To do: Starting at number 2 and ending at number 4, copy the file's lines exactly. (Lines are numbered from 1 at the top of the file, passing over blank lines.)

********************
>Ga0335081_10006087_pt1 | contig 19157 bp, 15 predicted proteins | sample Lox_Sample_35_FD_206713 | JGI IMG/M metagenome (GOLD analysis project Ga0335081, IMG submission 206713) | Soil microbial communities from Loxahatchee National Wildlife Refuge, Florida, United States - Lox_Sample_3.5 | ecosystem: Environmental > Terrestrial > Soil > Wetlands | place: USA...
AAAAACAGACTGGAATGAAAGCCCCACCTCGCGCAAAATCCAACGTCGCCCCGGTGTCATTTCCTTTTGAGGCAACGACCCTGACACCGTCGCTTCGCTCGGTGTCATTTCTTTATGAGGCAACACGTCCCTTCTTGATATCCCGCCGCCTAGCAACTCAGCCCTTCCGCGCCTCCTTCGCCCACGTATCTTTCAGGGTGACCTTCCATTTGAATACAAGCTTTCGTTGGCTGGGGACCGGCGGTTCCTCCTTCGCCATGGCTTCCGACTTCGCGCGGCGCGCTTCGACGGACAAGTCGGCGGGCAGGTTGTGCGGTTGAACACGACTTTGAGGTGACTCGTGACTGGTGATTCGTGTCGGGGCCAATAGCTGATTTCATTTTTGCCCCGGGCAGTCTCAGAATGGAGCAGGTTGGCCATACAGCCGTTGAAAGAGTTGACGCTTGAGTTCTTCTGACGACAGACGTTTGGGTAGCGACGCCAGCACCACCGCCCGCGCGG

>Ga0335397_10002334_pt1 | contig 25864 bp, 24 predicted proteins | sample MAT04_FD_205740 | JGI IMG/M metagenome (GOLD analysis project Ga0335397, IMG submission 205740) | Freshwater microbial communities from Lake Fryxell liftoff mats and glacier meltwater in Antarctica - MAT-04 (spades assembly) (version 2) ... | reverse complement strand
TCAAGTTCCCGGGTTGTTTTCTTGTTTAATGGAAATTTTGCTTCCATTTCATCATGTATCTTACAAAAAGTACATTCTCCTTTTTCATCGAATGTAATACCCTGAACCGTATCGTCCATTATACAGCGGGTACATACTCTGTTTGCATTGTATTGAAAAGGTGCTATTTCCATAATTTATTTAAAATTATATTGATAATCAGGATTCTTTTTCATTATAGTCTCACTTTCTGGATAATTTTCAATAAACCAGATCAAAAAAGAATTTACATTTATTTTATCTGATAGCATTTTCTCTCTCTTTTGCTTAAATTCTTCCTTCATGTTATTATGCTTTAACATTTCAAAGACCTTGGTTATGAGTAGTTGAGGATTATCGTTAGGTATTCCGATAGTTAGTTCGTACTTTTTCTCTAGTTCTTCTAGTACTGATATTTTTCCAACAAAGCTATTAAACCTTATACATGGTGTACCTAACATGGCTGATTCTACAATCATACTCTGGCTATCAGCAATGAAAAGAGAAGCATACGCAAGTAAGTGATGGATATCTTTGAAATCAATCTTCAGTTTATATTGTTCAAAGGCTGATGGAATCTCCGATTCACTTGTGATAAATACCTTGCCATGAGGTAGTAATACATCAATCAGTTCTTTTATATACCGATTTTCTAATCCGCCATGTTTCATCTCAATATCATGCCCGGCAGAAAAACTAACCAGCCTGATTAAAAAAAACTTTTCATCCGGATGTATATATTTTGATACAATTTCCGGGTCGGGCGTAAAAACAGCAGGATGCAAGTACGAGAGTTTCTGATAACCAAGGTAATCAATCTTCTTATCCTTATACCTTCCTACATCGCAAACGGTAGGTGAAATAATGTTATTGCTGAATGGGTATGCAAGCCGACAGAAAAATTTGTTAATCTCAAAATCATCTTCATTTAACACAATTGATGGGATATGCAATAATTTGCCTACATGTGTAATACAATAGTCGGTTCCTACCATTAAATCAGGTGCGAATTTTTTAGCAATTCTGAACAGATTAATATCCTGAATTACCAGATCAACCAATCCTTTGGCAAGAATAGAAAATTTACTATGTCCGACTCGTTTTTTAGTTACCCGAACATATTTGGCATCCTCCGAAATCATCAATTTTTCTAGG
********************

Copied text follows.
AAAAACAGACTGGAATGAAAGCCCCACCTCGCGCAAAATCCAACGTCGCCCCGGTGTCATTTCCTTTTGAGGCAACGACCCTGACACCGTCGCTTCGCTCGGTGTCATTTCTTTATGAGGCAACACGTCCCTTCTTGATATCCCGCCGCCTAGCAACTCAGCCCTTCCGCGCCTCCTTCGCCCACGTATCTTTCAGGGTGACCTTCCATTTGAATACAAGCTTTCGTTGGCTGGGGACCGGCGGTTCCTCCTTCGCCATGGCTTCCGACTTCGCGCGGCGCGCTTCGACGGACAAGTCGGCGGGCAGGTTGTGCGGTTGAACACGACTTTGAGGTGACTCGTGACTGGTGATTCGTGTCGGGGCCAATAGCTGATTTCATTTTTGCCCCGGGCAGTCTCAGAATGGAGCAGGTTGGCCATACAGCCGTTGAAAGAGTTGACGCTTGAGTTCTTCTGACGACAGACGTTTGGGTAGCGACGCCAGCACCACCGCCCGCGCGG

>Ga0335397_10002334_pt1 | contig 25864 bp, 24 predicted proteins | sample MAT04_FD_205740 | JGI IMG/M metagenome (GOLD analysis project Ga0335397, IMG submission 205740) | Freshwater microbial communities from Lake Fryxell liftoff mats and glacier meltwater in Antarctica - MAT-04 (spades assembly) (version 2) ... | reverse complement strand
TCAAGTTCCCGGGTTGTTTTCTTGTTTAATGGAAATTTTGCTTCCATTTCATCATGTATCTTACAAAAAGTACATTCTCCTTTTTCATCGAATGTAATACCCTGAACCGTATCGTCCATTATACAGCGGGTACATACTCTGTTTGCATTGTATTGAAAAGGTGCTATTTCCATAATTTATTTAAAATTATATTGATAATCAGGATTCTTTTTCATTATAGTCTCACTTTCTGGATAATTTTCAATAAACCAGATCAAAAAAGAATTTACATTTATTTTATCTGATAGCATTTTCTCTCTCTTTTGCTTAAATTCTTCCTTCATGTTATTATGCTTTAACATTTCAAAGACCTTGGTTATGAGTAGTTGAGGATTATCGTTAGGTATTCCGATAGTTAGTTCGTACTTTTTCTCTAGTTCTTCTAGTACTGATATTTTTCCAACAAAGCTATTAAACCTTATACATGGTGTACCTAACATGGCTGATTCTACAATCATACTCTGGCTATCAGCAATGAAAAGAGAAGCATACGCAAGTAAGTGATGGATATCTTTGAAATCAATCTTCAGTTTATATTGTTCAAAGGCTGATGGAATCTCCGATTCACTTGTGATAAATACCTTGCCATGAGGTAGTAATACATCAATCAGTTCTTTTATATACCGATTTTCTAATCCGCCATGTTTCATCTCAATATCATGCCCGGCAGAAAAACTAACCAGCCTGATTAAAAAAAACTTTTCATCCGGATGTATATATTTTGATACAATTTCCGGGTCGGGCGTAAAAACAGCAGGATGCAAGTACGAGAGTTTCTGATAACCAAGGTAATCAATCTTCTTATCCTTATACCTTCCTACATCGCAAACGGTAGGTGAAATAATGTTATTGCTGAATGGGTATGCAAGCCGACAGAAAAATTTGTTAATCTCAAAATCATCTTCATTTAACACAATTGATGGGATATGCAATAATTTGCCTACATGTGTAATACAATAGTCGGTTCCTACCATTAAATCAGGTGCGAATTTTTTAGCAATTCTGAACAGATTAATATCCTGAATTACCAGATCAACCAATCCTTTGGCAAGAATAGAAAATTTACTATGTCCGACTCGTTTTTTAGTTACCCGAACATATTTGGCATCCTCCGAAATCATCAATTTTTCTAGG